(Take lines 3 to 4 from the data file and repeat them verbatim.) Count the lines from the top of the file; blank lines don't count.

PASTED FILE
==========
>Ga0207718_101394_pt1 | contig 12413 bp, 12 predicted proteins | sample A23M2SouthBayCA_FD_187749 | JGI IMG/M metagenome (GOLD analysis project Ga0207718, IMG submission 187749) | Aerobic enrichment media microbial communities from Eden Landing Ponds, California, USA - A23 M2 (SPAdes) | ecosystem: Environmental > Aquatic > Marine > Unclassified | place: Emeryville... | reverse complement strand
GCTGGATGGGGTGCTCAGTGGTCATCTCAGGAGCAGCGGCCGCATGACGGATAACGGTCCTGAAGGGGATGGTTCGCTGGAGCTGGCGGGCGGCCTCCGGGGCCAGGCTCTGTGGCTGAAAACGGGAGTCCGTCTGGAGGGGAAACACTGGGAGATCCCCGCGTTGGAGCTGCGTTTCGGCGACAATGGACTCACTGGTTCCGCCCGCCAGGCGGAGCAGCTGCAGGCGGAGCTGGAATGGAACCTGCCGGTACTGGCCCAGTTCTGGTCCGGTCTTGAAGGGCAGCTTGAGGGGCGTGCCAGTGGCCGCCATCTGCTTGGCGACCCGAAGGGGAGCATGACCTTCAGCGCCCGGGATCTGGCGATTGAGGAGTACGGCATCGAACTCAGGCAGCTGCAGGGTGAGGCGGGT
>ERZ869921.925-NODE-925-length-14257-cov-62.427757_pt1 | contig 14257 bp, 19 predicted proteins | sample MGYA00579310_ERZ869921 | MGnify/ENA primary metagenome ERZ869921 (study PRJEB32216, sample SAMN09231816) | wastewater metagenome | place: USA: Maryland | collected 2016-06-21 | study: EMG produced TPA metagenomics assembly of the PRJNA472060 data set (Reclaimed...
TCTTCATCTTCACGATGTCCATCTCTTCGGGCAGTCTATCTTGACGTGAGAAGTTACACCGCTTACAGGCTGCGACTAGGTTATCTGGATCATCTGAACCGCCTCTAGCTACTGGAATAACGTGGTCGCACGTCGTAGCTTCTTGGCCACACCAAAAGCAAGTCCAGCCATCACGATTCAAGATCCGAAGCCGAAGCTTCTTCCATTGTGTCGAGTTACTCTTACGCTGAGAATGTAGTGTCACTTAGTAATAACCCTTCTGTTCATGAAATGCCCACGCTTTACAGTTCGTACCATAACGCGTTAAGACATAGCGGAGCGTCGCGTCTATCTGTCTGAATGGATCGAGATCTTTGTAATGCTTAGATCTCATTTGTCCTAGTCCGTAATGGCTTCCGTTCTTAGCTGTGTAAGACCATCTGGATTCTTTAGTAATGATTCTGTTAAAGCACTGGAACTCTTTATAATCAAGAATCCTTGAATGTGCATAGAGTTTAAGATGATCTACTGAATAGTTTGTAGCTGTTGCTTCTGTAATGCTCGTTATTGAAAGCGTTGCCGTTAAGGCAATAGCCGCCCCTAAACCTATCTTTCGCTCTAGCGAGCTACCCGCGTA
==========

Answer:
>ERZ869921.925-NODE-925-length-14257-cov-62.427757_pt1 | contig 14257 bp, 19 predicted proteins | sample MGYA00579310_ERZ869921 | MGnify/ENA primary metagenome ERZ869921 (study PRJEB32216, sample SAMN09231816) | wastewater metagenome | place: USA: Maryland | collected 2016-06-21 | study: EMG produced TPA metagenomics assembly of the PRJNA472060 data set (Reclaimed...
TCTTCATCTTCACGATGTCCATCTCTTCGGGCAGTCTATCTTGACGTGAGAAGTTACACCGCTTACAGGCTGCGACTAGGTTATCTGGATCATCTGAACCGCCTCTAGCTACTGGAATAACGTGGTCGCACGTCGTAGCTTCTTGGCCACACCAAAAGCAAGTCCAGCCATCACGATTCAAGATCCGAAGCCGAAGCTTCTTCCATTGTGTCGAGTTACTCTTACGCTGAGAATGTAGTGTCACTTAGTAATAACCCTTCTGTTCATGAAATGCCCACGCTTTACAGTTCGTACCATAACGCGTTAAGACATAGCGGAGCGTCGCGTCTATCTGTCTGAATGGATCGAGATCTTTGTAATGCTTAGATCTCATTTGTCCTAGTCCGTAATGGCTTCCGTTCTTAGCTGTGTAAGACCATCTGGATTCTTTAGTAATGATTCTGTTAAAGCACTGGAACTCTTTATAATCAAGAATCCTTGAATGTGCATAGAGTTTAAGATGATCTACTGAATAGTTTGTAGCTGTTGCTTCTGTAATGCTCGTTATTGAAAGCGTTGCCGTTAAGGCAATAGCCGCCCCTAAACCTATCTTTCGCTCTAGCGAGCTACCCGCGTA